Which is the Best eCommerce Platform, WooCommerce or Shopify?
In the end, the best eCommerce platform depends on the individual needs of your small business. WooCommerce and Shopify are both powerful platforms, but your choice will come down to your specific preferences.
WooCommerce is open-source, giving you complete control over your eCommerce site. It costs less to get up and running and has extensive customization options.
The downsides are you’ll need to maintain your store yourself, and it has a slight learning curve. Millions of beginner website owners are using it, and they quickly overcome the learning phase.
By comparison, Shopify is much easier to use and doesn’t require installing anything. Their pricing plans are easy to understand, and arranging payment providers is also straightforward.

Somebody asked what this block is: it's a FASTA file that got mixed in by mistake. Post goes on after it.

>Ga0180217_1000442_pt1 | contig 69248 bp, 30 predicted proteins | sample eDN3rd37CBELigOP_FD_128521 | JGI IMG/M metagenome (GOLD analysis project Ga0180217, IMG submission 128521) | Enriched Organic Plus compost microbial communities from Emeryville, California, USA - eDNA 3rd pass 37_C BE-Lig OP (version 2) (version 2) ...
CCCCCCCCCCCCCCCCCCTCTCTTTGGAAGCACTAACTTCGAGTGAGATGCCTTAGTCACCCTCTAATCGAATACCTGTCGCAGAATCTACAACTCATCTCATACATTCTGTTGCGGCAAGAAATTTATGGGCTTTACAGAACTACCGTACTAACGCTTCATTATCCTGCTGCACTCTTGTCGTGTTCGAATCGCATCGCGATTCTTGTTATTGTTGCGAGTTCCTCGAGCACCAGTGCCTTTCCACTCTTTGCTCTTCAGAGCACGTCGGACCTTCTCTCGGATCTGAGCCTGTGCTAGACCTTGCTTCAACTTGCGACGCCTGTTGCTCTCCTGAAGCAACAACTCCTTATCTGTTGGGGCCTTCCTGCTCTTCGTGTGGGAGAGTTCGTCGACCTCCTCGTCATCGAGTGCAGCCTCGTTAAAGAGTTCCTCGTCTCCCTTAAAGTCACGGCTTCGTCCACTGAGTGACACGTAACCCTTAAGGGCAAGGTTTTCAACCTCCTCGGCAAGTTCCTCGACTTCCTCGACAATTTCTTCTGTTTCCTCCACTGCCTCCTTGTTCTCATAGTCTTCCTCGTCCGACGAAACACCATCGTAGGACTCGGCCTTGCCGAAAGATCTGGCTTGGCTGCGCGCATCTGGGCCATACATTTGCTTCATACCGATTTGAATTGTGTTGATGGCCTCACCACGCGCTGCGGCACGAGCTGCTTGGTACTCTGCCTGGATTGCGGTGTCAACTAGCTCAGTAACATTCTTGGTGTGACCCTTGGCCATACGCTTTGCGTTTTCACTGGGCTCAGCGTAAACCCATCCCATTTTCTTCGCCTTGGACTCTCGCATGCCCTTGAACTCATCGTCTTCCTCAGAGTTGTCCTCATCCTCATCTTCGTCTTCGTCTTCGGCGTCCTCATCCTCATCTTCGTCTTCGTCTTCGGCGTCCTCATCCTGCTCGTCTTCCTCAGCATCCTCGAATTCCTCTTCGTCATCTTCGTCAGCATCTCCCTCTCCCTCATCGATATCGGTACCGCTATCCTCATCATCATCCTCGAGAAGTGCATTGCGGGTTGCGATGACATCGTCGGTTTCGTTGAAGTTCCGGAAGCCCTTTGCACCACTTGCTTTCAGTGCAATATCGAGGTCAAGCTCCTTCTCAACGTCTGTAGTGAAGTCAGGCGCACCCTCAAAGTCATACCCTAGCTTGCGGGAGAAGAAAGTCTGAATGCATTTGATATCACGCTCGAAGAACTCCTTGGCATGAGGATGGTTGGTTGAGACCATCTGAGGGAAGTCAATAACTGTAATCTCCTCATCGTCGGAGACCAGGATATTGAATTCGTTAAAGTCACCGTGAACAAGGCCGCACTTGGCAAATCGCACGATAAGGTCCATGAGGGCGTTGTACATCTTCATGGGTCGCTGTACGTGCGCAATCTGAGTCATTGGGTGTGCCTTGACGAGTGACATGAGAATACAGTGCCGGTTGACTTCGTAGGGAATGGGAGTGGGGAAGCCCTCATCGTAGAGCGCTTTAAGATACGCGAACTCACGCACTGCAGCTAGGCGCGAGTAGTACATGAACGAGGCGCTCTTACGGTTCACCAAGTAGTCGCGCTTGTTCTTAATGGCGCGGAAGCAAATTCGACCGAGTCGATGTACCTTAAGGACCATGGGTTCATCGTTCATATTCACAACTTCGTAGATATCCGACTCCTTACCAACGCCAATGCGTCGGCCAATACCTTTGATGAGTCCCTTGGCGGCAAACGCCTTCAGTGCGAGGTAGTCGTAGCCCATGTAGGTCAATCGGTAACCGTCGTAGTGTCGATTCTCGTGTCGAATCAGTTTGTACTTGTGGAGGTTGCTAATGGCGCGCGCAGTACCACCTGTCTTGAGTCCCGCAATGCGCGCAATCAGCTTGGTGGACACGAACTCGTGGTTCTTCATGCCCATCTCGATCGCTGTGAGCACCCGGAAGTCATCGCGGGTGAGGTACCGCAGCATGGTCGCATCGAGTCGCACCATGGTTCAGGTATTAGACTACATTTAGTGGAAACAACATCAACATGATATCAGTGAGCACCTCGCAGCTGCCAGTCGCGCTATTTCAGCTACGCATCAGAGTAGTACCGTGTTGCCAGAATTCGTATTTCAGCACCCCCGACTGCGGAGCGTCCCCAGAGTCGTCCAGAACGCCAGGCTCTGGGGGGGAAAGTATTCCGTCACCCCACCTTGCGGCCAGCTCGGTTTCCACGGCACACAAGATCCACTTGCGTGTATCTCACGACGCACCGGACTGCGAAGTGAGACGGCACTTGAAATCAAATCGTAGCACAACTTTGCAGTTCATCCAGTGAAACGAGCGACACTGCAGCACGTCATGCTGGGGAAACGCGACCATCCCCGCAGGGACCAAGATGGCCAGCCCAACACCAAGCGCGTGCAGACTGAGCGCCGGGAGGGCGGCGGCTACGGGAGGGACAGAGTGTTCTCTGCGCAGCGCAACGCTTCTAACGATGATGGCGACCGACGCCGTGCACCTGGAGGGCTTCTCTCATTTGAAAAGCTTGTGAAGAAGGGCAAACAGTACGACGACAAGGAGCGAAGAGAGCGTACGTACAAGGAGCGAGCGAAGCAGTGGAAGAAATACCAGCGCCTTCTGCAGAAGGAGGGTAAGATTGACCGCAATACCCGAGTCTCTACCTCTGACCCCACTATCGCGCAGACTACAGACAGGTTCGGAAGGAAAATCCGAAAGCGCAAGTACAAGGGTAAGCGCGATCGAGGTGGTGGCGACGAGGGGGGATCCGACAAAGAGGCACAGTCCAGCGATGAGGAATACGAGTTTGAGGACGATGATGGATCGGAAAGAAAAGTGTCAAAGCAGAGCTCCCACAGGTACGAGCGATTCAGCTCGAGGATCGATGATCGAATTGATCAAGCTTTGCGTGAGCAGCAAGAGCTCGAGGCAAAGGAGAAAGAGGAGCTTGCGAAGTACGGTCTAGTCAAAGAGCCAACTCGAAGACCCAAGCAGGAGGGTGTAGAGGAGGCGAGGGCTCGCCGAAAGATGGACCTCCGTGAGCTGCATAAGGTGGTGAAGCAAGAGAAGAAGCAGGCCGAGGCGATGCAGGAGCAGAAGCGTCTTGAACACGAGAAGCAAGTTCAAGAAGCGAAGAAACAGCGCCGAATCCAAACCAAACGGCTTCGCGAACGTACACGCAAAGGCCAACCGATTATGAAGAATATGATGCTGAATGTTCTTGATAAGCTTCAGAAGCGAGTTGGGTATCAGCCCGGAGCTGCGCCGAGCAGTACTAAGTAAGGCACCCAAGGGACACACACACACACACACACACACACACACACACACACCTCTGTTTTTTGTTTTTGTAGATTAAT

That said, Shopify doesn’t let you have complete control over your site. The costs can become relatively high, and the upgrade options are limited.
Overall, if you want a flexible, cost-effective eCommerce solution with complete control over your site, WooCommerce is the best option. But if you prefer a hassle-free approach to running an online store, Shopify is the best solution.
What Are Some Alternatives to WooCommerce and Shopify?
If WooCommerce doesn’t fit your needs, you can try MemberPress, Easy Digital Downloads, or WPForms as good alternatives. Some popular alternatives to Shopify include Squarespace, BigCommerce, and Wix.
There you have it!
We hope you enjoyed this article and it helped you learn the pros and cons of WooCommerce vs Shopify. You can also read this guide on the best sales funnel builders.